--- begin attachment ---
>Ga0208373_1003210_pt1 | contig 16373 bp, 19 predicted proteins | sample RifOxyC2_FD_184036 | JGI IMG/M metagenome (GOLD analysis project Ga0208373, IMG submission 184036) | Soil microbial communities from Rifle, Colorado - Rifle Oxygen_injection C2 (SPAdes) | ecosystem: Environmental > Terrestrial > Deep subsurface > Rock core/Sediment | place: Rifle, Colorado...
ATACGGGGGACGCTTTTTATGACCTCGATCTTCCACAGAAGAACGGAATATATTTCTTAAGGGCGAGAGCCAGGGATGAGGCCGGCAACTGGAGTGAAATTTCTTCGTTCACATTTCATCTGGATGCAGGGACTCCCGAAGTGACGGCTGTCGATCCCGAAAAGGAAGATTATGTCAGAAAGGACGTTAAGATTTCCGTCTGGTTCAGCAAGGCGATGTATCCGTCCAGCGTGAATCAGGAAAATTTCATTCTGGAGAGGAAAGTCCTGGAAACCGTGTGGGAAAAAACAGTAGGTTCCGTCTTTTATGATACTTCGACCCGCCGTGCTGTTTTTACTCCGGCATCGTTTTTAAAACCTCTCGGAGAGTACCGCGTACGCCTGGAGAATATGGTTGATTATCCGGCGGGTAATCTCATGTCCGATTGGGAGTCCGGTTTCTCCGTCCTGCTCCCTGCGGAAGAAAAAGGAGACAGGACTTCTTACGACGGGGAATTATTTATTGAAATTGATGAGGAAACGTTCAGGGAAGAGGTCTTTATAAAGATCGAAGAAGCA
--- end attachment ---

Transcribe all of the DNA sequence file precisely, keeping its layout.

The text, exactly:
>Ga0208373_1003210_pt1 | contig 16373 bp, 19 predicted proteins | sample RifOxyC2_FD_184036 | JGI IMG/M metagenome (GOLD analysis project Ga0208373, IMG submission 184036) | Soil microbial communities from Rifle, Colorado - Rifle Oxygen_injection C2 (SPAdes) | ecosystem: Environmental > Terrestrial > Deep subsurface > Rock core/Sediment | place: Rifle, Colorado...
ATACGGGGGACGCTTTTTATGACCTCGATCTTCCACAGAAGAACGGAATATATTTCTTAAGGGCGAGAGCCAGGGATGAGGCCGGCAACTGGAGTGAAATTTCTTCGTTCACATTTCATCTGGATGCAGGGACTCCCGAAGTGACGGCTGTCGATCCCGAAAAGGAAGATTATGTCAGAAAGGACGTTAAGATTTCCGTCTGGTTCAGCAAGGCGATGTATCCGTCCAGCGTGAATCAGGAAAATTTCATTCTGGAGAGGAAAGTCCTGGAAACCGTGTGGGAAAAAACAGTAGGTTCCGTCTTTTATGATACTTCGACCCGCCGTGCTGTTTTTACTCCGGCATCGTTTTTAAAACCTCTCGGAGAGTACCGCGTACGCCTGGAGAATATGGTTGATTATCCGGCGGGTAATCTCATGTCCGATTGGGAGTCCGGTTTCTCCGTCCTGCTCCCTGCGGAAGAAAAAGGAGACAGGACTTCTTACGACGGGGAATTATTTATTGAAATTGATGAGGAAACGTTCAGGGAAGAGGTCTTTATAAAGATCGAAGAAGCA